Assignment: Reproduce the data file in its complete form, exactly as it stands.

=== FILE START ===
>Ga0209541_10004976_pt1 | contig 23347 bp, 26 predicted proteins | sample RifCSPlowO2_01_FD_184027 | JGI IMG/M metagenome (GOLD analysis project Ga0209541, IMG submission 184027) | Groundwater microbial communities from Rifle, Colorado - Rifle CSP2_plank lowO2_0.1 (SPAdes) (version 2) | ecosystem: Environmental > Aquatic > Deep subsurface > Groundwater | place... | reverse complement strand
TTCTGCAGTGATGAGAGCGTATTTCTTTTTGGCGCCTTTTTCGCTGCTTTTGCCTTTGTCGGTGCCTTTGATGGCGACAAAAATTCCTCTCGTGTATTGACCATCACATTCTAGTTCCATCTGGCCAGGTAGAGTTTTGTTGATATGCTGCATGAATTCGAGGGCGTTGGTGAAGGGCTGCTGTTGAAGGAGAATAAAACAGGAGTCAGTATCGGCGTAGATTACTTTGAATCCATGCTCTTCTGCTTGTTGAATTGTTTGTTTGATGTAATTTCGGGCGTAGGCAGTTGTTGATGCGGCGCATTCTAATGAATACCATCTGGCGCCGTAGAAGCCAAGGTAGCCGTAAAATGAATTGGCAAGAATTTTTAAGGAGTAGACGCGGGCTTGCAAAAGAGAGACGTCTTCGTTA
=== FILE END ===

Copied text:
>Ga0209541_10004976_pt1 | contig 23347 bp, 26 predicted proteins | sample RifCSPlowO2_01_FD_184027 | JGI IMG/M metagenome (GOLD analysis project Ga0209541, IMG submission 184027) | Groundwater microbial communities from Rifle, Colorado - Rifle CSP2_plank lowO2_0.1 (SPAdes) (version 2) | ecosystem: Environmental > Aquatic > Deep subsurface > Groundwater | place... | reverse complement strand
TTCTGCAGTGATGAGAGCGTATTTCTTTTTGGCGCCTTTTTCGCTGCTTTTGCCTTTGTCGGTGCCTTTGATGGCGACAAAAATTCCTCTCGTGTATTGACCATCACATTCTAGTTCCATCTGGCCAGGTAGAGTTTTGTTGATATGCTGCATGAATTCGAGGGCGTTGGTGAAGGGCTGCTGTTGAAGGAGAATAAAACAGGAGTCAGTATCGGCGTAGATTACTTTGAATCCATGCTCTTCTGCTTGTTGAATTGTTTGTTTGATGTAATTTCGGGCGTAGGCAGTTGTTGATGCGGCGCATTCTAATGAATACCATCTGGCGCCGTAGAAGCCAAGGTAGCCGTAAAATGAATTGGCAAGAATTTTTAAGGAGTAGACGCGGGCTTGCAAAAGAGAGACGTCTTCGTTA